Landscape Architect & Specifier News

JUN 2015

LASN is a photographically oriented, professional journal featuring topics of concern and state-of-the-art projects designed or influenced by registered Landscape Architects.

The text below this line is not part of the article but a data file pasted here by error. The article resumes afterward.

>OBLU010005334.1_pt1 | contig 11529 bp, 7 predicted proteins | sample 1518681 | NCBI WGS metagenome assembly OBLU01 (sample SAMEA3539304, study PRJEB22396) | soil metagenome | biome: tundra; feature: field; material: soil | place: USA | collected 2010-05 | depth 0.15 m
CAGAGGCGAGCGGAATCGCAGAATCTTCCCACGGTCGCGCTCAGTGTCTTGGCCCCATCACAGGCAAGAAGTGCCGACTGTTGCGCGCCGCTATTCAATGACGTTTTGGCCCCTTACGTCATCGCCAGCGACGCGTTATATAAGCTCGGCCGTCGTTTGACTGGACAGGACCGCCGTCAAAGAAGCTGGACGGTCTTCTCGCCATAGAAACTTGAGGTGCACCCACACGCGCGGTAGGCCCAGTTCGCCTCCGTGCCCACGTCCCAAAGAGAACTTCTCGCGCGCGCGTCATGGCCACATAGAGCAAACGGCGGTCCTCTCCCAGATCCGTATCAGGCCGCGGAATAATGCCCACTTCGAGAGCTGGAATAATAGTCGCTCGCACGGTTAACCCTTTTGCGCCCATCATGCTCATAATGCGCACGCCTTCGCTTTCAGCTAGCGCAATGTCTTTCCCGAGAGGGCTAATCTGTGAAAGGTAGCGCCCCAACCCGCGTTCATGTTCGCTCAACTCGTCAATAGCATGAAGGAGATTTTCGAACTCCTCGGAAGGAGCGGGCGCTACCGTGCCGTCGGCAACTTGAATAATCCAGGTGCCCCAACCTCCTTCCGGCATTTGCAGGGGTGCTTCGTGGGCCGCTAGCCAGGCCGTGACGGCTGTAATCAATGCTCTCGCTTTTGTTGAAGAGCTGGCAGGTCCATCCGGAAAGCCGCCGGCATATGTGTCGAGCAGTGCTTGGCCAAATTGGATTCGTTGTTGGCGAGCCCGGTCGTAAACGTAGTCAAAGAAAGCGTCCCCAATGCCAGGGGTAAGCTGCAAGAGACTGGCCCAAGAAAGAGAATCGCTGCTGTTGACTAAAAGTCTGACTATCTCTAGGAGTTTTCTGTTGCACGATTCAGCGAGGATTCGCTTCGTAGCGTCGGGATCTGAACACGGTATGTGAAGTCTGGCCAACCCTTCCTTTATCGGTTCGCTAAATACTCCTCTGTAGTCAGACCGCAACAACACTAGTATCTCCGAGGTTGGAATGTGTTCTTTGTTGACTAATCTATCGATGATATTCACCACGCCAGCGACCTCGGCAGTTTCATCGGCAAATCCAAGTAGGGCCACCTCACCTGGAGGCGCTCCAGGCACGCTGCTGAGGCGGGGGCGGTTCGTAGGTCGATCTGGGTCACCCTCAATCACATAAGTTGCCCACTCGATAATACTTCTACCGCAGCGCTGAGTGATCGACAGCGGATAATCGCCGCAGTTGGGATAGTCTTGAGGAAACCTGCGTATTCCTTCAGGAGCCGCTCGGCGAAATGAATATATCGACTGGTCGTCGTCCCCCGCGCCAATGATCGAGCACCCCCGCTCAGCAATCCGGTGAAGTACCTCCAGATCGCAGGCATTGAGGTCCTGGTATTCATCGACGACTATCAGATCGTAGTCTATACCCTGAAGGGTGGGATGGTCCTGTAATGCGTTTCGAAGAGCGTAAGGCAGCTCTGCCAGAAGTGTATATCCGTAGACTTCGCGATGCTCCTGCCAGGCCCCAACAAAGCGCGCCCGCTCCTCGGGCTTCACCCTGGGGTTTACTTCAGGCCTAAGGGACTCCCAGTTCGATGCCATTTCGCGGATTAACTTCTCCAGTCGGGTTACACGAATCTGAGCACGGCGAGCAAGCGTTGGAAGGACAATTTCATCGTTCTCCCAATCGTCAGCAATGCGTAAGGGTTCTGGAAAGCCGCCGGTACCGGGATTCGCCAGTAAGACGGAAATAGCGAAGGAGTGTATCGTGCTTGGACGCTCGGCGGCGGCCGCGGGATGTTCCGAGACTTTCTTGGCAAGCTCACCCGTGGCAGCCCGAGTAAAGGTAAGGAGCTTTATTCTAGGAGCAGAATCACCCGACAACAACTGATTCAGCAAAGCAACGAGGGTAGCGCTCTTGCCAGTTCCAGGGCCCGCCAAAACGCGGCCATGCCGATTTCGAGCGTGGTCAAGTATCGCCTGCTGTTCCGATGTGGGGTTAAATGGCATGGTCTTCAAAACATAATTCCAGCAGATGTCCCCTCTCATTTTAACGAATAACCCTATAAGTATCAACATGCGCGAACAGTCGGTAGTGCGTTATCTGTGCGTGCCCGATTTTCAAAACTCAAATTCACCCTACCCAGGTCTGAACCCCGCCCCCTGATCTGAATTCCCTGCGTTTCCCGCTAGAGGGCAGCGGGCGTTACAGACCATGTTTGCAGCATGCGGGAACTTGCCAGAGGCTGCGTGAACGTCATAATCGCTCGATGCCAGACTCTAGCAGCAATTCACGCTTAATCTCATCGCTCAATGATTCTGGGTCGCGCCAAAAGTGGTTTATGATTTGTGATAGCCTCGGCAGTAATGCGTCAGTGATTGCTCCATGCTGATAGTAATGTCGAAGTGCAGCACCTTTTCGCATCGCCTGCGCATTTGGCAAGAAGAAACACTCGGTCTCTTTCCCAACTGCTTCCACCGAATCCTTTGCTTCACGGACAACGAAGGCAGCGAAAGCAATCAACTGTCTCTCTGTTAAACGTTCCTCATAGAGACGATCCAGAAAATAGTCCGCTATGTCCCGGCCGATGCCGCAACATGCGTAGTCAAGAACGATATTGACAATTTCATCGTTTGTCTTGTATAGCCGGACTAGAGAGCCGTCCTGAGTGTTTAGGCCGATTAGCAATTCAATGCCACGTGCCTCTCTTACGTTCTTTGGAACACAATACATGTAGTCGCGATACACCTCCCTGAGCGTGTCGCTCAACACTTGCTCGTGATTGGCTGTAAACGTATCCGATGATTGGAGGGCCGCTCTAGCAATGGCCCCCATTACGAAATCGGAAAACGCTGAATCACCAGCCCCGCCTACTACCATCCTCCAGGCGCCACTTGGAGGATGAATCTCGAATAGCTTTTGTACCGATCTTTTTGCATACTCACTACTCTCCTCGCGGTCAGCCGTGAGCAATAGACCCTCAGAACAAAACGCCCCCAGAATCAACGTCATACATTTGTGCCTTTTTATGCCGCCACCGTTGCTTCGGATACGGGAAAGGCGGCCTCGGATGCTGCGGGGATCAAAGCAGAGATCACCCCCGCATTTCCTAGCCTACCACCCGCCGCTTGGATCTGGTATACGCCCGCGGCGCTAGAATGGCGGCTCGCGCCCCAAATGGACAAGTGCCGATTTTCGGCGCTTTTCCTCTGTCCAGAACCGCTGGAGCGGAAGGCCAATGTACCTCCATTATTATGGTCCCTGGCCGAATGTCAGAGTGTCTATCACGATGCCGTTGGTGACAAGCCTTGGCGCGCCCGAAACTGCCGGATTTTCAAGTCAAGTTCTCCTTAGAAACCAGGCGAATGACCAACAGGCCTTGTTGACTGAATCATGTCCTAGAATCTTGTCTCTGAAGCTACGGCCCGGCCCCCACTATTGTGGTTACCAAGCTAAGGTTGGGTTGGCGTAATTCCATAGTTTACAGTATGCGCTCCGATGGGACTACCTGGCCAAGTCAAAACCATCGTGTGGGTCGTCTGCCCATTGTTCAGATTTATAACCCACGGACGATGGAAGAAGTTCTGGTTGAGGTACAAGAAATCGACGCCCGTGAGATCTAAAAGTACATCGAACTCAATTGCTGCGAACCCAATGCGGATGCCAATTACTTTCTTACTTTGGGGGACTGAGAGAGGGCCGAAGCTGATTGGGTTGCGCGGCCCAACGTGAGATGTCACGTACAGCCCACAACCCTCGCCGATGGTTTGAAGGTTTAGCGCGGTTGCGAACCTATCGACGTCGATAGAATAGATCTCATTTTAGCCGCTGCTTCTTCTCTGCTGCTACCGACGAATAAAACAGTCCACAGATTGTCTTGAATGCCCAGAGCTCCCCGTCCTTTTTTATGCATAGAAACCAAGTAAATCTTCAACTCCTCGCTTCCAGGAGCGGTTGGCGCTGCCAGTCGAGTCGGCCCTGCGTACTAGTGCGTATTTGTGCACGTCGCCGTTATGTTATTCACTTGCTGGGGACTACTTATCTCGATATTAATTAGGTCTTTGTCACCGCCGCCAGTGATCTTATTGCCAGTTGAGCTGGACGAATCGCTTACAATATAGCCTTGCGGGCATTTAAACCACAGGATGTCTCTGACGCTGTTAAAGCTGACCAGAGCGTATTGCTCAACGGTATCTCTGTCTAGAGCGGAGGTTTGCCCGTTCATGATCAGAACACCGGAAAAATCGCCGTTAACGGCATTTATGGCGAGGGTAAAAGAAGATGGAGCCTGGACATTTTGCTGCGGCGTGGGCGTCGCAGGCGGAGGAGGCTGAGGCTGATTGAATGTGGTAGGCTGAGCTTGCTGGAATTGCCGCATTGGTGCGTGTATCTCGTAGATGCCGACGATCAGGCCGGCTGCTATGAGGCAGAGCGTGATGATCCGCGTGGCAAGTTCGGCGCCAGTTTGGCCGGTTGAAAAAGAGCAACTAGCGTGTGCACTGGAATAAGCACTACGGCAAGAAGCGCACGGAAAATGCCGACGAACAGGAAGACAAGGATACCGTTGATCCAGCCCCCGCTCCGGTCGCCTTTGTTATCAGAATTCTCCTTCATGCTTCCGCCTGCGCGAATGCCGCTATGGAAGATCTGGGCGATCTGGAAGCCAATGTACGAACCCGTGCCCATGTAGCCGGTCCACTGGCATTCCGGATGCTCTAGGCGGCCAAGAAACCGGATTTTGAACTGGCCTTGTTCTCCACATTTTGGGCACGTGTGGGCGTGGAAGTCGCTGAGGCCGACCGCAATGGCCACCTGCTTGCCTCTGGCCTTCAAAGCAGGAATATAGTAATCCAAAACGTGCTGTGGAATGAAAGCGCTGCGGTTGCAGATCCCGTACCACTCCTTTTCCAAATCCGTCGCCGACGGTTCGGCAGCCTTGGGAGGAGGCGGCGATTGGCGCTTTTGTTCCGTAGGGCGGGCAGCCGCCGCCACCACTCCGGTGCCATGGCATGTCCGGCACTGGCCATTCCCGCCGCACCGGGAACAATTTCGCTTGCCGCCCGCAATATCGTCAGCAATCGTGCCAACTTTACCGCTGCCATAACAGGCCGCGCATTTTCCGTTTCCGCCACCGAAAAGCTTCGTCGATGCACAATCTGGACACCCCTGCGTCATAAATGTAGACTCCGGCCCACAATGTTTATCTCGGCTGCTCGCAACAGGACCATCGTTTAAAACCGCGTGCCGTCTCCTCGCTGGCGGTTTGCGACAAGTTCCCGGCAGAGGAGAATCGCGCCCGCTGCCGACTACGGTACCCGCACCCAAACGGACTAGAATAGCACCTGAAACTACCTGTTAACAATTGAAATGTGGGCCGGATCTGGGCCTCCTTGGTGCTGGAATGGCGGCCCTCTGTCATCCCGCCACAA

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80 Lan dscape Architect and Specifier News The Montessori School on Suffolk Street on the Lower East Side, NYC, is giving way to the new Elements Preschool, a center billed as emphasizing natural elements and learning outside of the traditional classroom. The owner, Ms. Shilpa Sethi, wants to create a learning environment for young kids to reconnect them with nature and natural processes: a good idea, but making that happen on Manhattan's Lower East Side, one of the most urbanized neighborhoods in the country, is a tricky proposition. The Lower East Side is between the Bowery and the East River and Canal Street and Houston Street. Historically, it's been an immigrant working-class neighborhood, but that has changed. There was the construction of the Blue Condominium, a modern16-story luxury condominium tower in 2007. That edifice, compared to the rest of the neighborhood, looked like it was set down from another planet. The subsequent erection of several other new upscale condos buildings and more high-end shops and dining establishments, has over the last 10 years promulgated the gentrification of the Lower East Side. The realization of Sethi's vision for a new Elements Pre-K has been produced in the design of Central Landscape Architecture (CLA) of New York City. The landscape architecture firm certainly understood Ms. Sethi's desire to bring more nature to urban youngsters. The firm has noticed a deficiency in the nature connection for all Above As the landscape architects started the design work for the new pre-k school on Manhattan's Lower East Side at 99 Suffolk Street and Delancey Street, they quickly realized the site was the opposite of what they would want for an outdoor playing and learning area. The space is a narrow corridor going straight back from the street, then making a right angle right turn. Picture a "L" upside down. Sunlight is limited, there's a deep stairwell (safety hazard), buildings loom overhead. The inevitable razor wire adds a prison-like touch. For the entry, the designers needed to preserve enough open space for arrivals/departures, but propose a mural, outdoor chalkboards, a tile wall (right) with all past students' names and a rock walk into the main play area. RENDERINGS: CULTURE NINE PRODUCTIONS, JACOB HART, PRINCIPAL OGDEN, UTAH BEFORE

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